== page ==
#5 – Find Some Real-Time Client Results: What appears to work on a computer simulation can be very different than what will work once you begin actual trading, and for that reason, it’s imperative you seek out some real-time client fills and results to show a system’s true colors. Whether intentional or not, there are just too many biases built into computer backtesting using past data, as you KNOW what happened. This tendency to “fit” a system’s parameters to known data is called “curve fitting”, and one of the unfortunate hallmarks of a curve-fit system is its inability to make money in real time, with real money on the line. An easy way to combat this and find systems that are less apt to be curve-fit is to find some real-time trading results for the system you are interested in.
#6 – Beware of Adjustable Variables, Upgrades and New Versions: Be wary of too many upgrades or new versions by a system developer. The ideal situation would be a system that you “set and forget” for many years. The developers don’t make much in residual income from such a system, however, and often release upgrades or new versions to mine their current customer base for some more money. The danger of a system upgrade is that it creates a different system (statistically speaking), thus rendering any prior backtesting invalid – you may as well throw out the old backtesting and start from scratch. If you invested in a system based on a Max DD of xx% and an annual return of xx% based on the backtested results – and those backtested results are no longer valid – you need to reevaluate your investment and look at a new set of backtesting. There are, however, important upgrades and patches that fix small bugs and situations to which you should definitely adhere. Just make sure they don’t wildly alter the historical backtesting.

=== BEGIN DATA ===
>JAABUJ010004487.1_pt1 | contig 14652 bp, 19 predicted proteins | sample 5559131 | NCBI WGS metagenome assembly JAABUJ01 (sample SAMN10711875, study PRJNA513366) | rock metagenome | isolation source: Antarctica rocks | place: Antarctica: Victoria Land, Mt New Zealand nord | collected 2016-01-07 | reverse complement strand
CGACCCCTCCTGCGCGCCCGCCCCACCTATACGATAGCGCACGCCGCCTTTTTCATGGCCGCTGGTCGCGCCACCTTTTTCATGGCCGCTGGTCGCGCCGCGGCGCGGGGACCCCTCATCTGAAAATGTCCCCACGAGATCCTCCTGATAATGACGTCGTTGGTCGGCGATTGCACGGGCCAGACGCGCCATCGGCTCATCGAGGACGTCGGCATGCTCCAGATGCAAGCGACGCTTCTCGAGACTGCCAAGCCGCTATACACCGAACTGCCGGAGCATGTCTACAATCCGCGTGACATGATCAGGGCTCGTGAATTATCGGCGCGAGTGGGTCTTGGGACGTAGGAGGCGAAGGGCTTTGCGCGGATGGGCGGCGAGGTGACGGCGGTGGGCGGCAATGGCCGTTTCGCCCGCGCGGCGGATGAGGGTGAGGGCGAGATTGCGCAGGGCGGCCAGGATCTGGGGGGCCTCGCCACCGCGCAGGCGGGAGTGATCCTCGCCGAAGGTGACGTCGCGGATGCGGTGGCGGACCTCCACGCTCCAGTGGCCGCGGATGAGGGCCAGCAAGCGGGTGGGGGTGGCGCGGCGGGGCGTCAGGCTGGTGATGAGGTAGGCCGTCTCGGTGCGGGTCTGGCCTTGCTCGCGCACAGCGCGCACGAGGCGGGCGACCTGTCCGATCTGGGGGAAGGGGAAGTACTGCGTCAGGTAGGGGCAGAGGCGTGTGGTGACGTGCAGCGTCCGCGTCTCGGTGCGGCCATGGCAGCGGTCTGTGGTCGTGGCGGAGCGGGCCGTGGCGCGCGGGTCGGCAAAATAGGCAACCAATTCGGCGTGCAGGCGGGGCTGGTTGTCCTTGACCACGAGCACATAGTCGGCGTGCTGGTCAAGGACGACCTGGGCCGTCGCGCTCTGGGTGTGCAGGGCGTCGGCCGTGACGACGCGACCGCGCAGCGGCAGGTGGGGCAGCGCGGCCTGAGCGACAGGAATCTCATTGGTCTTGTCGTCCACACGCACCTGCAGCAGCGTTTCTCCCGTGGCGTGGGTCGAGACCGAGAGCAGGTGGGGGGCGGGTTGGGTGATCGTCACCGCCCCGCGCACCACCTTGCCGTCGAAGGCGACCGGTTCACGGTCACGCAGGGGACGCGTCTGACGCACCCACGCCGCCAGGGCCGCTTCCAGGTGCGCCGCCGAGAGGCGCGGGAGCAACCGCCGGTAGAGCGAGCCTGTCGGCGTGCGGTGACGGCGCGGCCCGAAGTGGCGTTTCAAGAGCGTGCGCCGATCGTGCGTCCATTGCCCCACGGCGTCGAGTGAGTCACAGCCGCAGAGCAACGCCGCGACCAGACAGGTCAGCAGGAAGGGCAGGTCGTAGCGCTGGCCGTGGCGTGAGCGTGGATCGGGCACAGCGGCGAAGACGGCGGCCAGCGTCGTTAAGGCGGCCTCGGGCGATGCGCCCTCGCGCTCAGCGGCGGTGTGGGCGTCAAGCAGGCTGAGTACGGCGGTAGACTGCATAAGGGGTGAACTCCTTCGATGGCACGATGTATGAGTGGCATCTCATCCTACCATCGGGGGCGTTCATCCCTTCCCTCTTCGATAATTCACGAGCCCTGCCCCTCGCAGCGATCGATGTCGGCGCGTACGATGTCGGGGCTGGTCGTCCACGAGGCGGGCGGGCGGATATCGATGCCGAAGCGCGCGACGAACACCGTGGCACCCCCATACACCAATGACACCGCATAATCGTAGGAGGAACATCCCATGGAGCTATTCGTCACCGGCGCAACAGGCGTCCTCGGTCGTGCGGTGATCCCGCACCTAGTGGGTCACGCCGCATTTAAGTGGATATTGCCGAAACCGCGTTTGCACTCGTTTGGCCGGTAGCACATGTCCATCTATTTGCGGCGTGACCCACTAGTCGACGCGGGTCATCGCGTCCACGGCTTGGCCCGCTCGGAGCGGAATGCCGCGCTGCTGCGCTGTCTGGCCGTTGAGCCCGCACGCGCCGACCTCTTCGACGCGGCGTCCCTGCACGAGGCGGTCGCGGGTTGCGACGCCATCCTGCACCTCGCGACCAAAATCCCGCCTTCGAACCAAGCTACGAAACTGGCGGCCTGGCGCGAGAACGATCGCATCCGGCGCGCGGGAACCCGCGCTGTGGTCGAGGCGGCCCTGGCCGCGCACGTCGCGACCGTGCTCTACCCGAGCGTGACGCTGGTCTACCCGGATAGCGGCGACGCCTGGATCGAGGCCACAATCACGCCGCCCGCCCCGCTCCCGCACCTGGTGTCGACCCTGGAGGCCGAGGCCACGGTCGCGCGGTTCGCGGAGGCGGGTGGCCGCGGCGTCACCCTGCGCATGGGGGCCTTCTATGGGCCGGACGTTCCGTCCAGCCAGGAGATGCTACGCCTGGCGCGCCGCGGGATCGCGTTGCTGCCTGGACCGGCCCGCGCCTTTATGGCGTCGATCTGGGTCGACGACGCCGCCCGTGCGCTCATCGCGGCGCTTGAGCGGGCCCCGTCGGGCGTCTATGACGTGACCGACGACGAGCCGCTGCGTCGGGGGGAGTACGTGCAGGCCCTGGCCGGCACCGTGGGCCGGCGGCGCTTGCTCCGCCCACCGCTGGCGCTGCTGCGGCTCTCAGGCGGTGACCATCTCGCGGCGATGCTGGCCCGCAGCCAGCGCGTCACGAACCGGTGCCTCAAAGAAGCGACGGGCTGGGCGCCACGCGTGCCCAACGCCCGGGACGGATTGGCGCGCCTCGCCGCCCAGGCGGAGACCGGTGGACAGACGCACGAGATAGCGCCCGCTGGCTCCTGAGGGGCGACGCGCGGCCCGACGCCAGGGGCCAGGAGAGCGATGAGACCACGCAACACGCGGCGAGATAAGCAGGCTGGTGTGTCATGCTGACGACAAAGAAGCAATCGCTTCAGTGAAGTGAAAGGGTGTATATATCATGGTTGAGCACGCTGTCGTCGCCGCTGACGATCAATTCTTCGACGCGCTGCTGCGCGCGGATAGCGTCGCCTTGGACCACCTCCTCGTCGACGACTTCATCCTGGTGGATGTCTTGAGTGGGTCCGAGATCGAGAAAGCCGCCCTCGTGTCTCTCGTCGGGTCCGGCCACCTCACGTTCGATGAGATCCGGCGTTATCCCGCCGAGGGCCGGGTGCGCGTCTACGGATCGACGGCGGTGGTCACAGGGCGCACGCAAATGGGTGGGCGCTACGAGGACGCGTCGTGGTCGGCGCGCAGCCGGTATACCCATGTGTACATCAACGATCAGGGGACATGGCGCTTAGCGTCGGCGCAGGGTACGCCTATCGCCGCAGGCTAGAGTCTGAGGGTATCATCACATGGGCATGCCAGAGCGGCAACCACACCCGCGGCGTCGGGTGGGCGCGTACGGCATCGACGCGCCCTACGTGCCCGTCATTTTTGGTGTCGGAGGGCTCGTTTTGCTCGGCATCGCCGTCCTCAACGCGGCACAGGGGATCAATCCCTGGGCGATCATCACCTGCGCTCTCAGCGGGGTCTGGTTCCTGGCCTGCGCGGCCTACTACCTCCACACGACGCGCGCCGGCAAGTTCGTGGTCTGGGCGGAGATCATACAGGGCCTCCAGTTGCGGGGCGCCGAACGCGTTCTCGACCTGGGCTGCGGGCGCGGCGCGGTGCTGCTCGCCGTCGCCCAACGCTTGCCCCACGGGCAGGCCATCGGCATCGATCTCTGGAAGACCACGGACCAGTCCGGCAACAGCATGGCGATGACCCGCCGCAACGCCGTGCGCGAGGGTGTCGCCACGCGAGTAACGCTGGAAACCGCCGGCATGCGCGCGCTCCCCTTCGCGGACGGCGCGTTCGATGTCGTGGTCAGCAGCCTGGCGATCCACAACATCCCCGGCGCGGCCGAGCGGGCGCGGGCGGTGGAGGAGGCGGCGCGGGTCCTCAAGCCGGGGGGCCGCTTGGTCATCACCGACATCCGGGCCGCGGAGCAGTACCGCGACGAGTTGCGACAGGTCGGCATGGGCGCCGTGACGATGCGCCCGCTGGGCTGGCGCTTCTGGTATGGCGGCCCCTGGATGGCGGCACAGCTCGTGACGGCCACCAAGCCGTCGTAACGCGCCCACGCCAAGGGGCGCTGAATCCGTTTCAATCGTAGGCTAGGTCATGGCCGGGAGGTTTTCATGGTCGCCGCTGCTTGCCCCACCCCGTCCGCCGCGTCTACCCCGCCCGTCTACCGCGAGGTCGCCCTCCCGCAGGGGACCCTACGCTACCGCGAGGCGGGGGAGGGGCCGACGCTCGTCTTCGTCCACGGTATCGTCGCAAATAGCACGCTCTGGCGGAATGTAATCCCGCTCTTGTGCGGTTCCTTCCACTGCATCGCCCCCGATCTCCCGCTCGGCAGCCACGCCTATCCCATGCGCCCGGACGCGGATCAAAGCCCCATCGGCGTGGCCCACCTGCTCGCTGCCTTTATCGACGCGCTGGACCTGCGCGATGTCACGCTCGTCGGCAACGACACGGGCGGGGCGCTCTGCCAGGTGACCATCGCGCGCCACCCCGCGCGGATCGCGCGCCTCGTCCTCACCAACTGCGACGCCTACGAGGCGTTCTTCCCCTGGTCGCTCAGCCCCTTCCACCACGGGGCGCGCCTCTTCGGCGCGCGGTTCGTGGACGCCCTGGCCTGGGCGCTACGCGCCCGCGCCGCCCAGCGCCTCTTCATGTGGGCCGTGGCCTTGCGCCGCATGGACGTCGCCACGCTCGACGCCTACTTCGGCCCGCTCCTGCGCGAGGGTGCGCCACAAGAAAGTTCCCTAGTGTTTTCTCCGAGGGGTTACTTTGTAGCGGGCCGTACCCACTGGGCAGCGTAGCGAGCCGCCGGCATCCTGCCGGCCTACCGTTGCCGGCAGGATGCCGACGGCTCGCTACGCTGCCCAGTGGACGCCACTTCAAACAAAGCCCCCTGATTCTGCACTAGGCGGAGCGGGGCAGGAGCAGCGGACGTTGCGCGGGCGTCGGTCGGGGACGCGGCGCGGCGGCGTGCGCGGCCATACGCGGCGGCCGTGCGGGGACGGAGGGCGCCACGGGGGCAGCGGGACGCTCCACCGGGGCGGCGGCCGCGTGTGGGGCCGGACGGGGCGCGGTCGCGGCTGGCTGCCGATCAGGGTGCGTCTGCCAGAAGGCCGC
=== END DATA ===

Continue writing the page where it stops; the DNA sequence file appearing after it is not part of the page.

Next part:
#7 – Do a Personality Test: One important factor, which usually is overlooked, is whether or not the trading system in which you are “investing” fits your personality. This may seem like something more important to Internet dating than trading systems, but the better a system fits your personality, the better chance you have of long-term success. Too many times, a person who insists on seeing more winning trades than losing ones will invest in a system with a winning percentage less than 50% and then will wonder why this investment is not meeting his expectations. Conversely, an investor may choose a system based off of very low volatility and small drawdowns and then wonder why there isn’t more action in his account. An investor needs to look past the basic performance figures when deciding if a trading system is right for him and look at the personality of the system – does it hold trades overnight, does it win on more trades than it loses, does it risk a lot or a little? Each of these seemingly insignificant factors can weigh heavily on an investor’s psyche once trading is underway and threaten to keep an investor from sticking to his/her guns.
#7.5 – Use the iSystems Platform: We obviously have a vested interest in telling you to use iSystems for executing your trading system investments – as eFloorTrade uses the platform for its clients – but the argument for doing so is still valid. On the execution side, iSystems runs all the models on its servers, has servers co-located next to the exchange-connected servers, doesn’t run anything on its execution machines besides the trading algorithms (no charts, email, or you tube videos running), and is completely automated and electronic with user’s actions immediately syncing on the platform – not to mention all the other technological necessities – computer redundancy, multiple data streams and offsite backups, to name a few.
Other system platforms have manual processes to start and stop systems (instructions by 8 AM), or are automated and electronic but accept signals from a system developer’s machine – bringing into question just what that developer is doing to generate the orders (flipping a coin?). Finally, a professional trading system firm like eFloorTrade has experience with hundreds of different trading systems and can tell investors and traders what the have seen and what they think – from an educated, objective viewpoint.